The far-right leader Devlet Bahçeli, Erdogan’s ally, also charged in a very harsh speech, after the confirmation of the president’s victory, against the critical press, both local and international, and against the pollsters and warned that “many things are going to change”.

Opposition leaders also appeared recognizing their defeat, which they attributed, in part, to the difficulty of competing in an unlevel playing field in favor of the President. Among them, the defeated Kiliçdaroglu, who shortly after Erdogan’s first appearance, acknowledged his failure, in an electoral race in which the winner, as he defended, was able to mobilize “all the resources of the state” in favor of the AKP.

The defeat has already caused cracks in this alliance of parties. Its six leaders had planned to appear jointly, but in the end preferred to do so separately. “The coach who keeps two players like Ronaldo and Messi on the bench is to blame…”, criticized Ibrahim Özkan, leader of IYI, the second largest party of the opposition platform, which had been against presenting Kiliçdaroglu as a candidate, since the polls gave him fewer options against Erdogan than others such as the mayors of Ankara and Istanbul.

The opposition did not report irregularities on election night, although during the day there were incidents in various parts of the country, especially in the province of Sanliurfa, such as attempts to put several votes into ballot boxes or to vote for other people. In some cases, the incidents ended in fights or with the intervention of the security forces.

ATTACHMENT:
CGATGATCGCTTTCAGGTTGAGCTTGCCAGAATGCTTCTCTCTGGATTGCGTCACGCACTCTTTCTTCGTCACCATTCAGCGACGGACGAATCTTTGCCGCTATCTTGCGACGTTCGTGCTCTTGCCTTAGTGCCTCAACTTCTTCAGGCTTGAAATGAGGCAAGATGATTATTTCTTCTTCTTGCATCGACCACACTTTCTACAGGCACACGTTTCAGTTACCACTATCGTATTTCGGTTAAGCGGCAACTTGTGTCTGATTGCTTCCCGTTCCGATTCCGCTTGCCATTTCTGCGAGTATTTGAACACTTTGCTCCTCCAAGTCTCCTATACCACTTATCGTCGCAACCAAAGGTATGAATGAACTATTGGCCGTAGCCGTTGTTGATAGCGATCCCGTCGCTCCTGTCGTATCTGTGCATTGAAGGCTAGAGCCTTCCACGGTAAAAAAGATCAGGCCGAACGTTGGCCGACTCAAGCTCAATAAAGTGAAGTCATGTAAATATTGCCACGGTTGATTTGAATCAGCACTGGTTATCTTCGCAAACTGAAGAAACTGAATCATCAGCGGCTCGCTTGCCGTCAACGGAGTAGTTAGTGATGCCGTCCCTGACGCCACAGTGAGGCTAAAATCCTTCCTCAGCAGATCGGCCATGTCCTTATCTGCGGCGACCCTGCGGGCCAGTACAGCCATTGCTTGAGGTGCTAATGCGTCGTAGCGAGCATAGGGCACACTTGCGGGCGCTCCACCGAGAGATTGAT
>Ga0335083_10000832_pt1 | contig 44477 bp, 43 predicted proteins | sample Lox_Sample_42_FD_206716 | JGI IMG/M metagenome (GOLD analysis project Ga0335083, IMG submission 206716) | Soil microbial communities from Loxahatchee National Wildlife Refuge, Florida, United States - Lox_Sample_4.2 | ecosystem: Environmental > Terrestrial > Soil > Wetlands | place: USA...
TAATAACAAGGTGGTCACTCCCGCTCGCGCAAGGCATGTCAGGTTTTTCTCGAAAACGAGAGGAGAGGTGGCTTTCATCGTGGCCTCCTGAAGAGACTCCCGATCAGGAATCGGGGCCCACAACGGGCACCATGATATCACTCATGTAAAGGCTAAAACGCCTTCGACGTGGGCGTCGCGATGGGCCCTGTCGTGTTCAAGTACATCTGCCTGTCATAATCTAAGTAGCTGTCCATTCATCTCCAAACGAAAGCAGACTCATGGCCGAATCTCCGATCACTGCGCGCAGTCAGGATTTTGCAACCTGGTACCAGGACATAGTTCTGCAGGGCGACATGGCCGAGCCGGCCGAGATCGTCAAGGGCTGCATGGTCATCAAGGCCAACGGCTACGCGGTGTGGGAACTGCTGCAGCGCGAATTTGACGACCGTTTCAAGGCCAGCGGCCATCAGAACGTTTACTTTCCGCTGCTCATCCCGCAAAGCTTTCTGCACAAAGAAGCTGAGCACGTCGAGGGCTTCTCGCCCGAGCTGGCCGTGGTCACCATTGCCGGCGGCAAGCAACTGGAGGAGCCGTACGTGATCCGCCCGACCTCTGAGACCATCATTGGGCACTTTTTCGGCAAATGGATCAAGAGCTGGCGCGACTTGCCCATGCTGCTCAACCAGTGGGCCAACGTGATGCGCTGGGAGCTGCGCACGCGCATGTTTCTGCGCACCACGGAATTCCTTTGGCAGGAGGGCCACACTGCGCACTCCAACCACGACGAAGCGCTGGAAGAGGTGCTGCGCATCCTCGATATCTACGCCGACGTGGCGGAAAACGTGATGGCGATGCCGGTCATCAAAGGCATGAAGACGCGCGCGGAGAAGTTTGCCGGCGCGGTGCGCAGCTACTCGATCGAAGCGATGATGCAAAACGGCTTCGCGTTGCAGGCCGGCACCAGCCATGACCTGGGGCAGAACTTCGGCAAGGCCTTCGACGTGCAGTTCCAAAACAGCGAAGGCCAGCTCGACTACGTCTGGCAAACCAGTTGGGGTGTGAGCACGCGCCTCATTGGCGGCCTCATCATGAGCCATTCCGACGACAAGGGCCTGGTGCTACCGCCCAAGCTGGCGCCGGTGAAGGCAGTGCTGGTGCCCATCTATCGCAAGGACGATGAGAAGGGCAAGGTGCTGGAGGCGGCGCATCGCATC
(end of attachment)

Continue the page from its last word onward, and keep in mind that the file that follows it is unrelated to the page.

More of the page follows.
The most serious incident reported on Sunday was the killing of a member of the opposition IYI party by AKP supporters during celebrations in Ordu province, some 880 kilometers east of Istanbul. Leaders of several opposition parties have blamed the crime on the government’s hate speech and revanchism.


Another factor that may have contributed to the results was a three-point drop in turnout compared to the first round of elections. Throughout Election Day, leaders from both sides made appeals to their constituents. “It seems that the turnout is low. We ask you to go and vote and make sure that everyone around you votes,” a local AKP official in Ankara asked in an SMS sent to the population. However, this drop in turnout was more pronounced in the Kurdish-majority provinces, where it fell by up to six points, hurting the opposition candidate.

This is probably due to the fact that Kiliçdaroglu had reinforced the more nationalist discourse to attract the voters of the third candidate in the first round, the ultranationalist Sinan Ogan, who finally gave his support to Erdogan, while the parties supporting Ogan’s candidacy chose to call for a vote for the opposition. All in all, the voters for this candidate seem to have been equally divided between the two contenders.

Shortly after the official results of the Turkish elections were known, numerous leaders rushed to congratulate the winner, including the President of Russia, Vladimir Putin, the President of Ukraine, Volodymir Zelenski, the President of France, Emmanuel Macron, and the President of Brazil. Luiz Inácio Lula da Silva. Also the President of the European Commission, Ursula von der Leyen.